Journalism's red ink.

The future of journalism is something of a hot topic in the media. Probably because it is a subject near and dear to the media - their bread and butter. Blogging comes under scrutiny for its lack of 'rules'. Bloggers can, and do, say what they want without the fetters and constraints of editors or fear of offending advertisers who, whether journalists like it or not pay for the existence of the mass media.

Amongst the mudslinging I came across this list of suggestions from blogger Peter Cresswell (via the Whaleoil blog who, like Cresswell makes no bones about his conservative/libertarian views). I agree wholeheartedly with the points on the list. The fact is that media in New Zealand (and I am sure the rest of the western world) have created their own crisis by failing to observe an objective standard:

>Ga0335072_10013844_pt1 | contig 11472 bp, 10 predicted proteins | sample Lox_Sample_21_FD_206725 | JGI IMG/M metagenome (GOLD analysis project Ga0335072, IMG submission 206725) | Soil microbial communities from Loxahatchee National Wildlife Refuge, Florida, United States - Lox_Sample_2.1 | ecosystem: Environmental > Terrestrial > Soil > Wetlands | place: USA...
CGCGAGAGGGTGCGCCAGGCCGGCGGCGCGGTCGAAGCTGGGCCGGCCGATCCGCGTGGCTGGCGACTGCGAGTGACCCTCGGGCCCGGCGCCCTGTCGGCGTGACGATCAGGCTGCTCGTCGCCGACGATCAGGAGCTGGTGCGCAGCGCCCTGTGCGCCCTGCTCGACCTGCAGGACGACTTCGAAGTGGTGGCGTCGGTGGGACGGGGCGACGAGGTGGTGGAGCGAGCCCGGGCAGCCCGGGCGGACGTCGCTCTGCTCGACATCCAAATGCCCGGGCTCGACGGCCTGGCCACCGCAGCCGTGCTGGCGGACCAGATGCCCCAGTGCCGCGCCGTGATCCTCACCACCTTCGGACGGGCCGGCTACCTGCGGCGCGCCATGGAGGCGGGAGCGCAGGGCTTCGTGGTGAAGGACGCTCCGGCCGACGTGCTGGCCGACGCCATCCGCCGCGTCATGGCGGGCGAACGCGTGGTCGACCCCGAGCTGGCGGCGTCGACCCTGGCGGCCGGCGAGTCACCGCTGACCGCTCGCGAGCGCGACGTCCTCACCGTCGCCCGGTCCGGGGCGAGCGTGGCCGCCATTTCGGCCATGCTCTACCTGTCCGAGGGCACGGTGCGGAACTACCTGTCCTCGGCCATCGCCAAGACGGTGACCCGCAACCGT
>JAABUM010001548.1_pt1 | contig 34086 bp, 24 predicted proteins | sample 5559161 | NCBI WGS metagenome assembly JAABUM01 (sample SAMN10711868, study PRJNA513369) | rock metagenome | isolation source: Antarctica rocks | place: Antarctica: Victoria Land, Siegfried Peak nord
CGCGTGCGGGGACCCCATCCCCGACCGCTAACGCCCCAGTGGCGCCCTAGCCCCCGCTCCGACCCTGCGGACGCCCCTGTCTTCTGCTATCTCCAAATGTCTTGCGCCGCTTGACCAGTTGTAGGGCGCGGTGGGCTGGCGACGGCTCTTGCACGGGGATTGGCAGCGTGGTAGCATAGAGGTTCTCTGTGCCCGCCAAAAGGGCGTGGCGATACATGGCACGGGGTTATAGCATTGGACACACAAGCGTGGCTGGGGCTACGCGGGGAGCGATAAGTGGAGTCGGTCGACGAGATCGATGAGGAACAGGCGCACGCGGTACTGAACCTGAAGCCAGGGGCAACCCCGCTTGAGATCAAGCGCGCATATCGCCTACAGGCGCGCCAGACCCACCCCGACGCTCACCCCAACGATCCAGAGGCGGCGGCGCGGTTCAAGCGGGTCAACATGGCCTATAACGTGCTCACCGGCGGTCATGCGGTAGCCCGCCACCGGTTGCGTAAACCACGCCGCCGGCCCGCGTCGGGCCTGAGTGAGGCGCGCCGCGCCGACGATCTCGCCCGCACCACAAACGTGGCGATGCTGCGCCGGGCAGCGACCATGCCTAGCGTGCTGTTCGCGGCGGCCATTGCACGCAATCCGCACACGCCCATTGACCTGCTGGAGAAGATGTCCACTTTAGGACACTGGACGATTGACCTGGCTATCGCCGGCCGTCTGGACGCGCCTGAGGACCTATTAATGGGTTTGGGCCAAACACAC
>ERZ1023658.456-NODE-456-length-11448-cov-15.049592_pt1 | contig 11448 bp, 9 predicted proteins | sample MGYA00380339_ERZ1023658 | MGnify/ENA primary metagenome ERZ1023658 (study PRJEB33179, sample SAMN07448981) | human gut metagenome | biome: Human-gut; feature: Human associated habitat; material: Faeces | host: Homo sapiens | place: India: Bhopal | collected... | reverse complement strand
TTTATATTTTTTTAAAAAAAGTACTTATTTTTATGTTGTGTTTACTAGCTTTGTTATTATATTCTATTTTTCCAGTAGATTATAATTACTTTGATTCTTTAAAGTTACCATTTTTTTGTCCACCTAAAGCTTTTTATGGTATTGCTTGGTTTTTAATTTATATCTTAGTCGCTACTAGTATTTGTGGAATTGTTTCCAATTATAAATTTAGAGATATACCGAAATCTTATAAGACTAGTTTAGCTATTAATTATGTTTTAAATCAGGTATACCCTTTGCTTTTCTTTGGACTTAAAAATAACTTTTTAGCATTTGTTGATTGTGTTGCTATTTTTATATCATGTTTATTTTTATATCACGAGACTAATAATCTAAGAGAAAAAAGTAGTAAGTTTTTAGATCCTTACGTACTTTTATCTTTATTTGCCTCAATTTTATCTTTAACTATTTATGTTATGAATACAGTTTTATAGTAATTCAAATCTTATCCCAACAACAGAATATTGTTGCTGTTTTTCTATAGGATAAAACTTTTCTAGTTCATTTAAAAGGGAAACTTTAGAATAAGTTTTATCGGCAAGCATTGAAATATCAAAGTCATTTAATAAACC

* don't editorialise;
* don't pontificate;
* don't ask how people feel, ask instead what they saw;
* don't report events as if people are outraged, just report the events themselves;
* don't report what "celebrities" do as if it matters a damn;
* don't report puff pieces about actors/musicians/writers as if they're not just puff-pieces for their new film/album/book;
* don't report what everyone knows is just spin) -- report instead what's being spun, and the news that someone is spinning, and who;
* don't assume the whole world has the same values as your friends;
* don't just rewrite press releases as if they were news;
* and don't create the news yourself.
* In short, just report the news. All of it. As if the truth actually mattered.

Here here.


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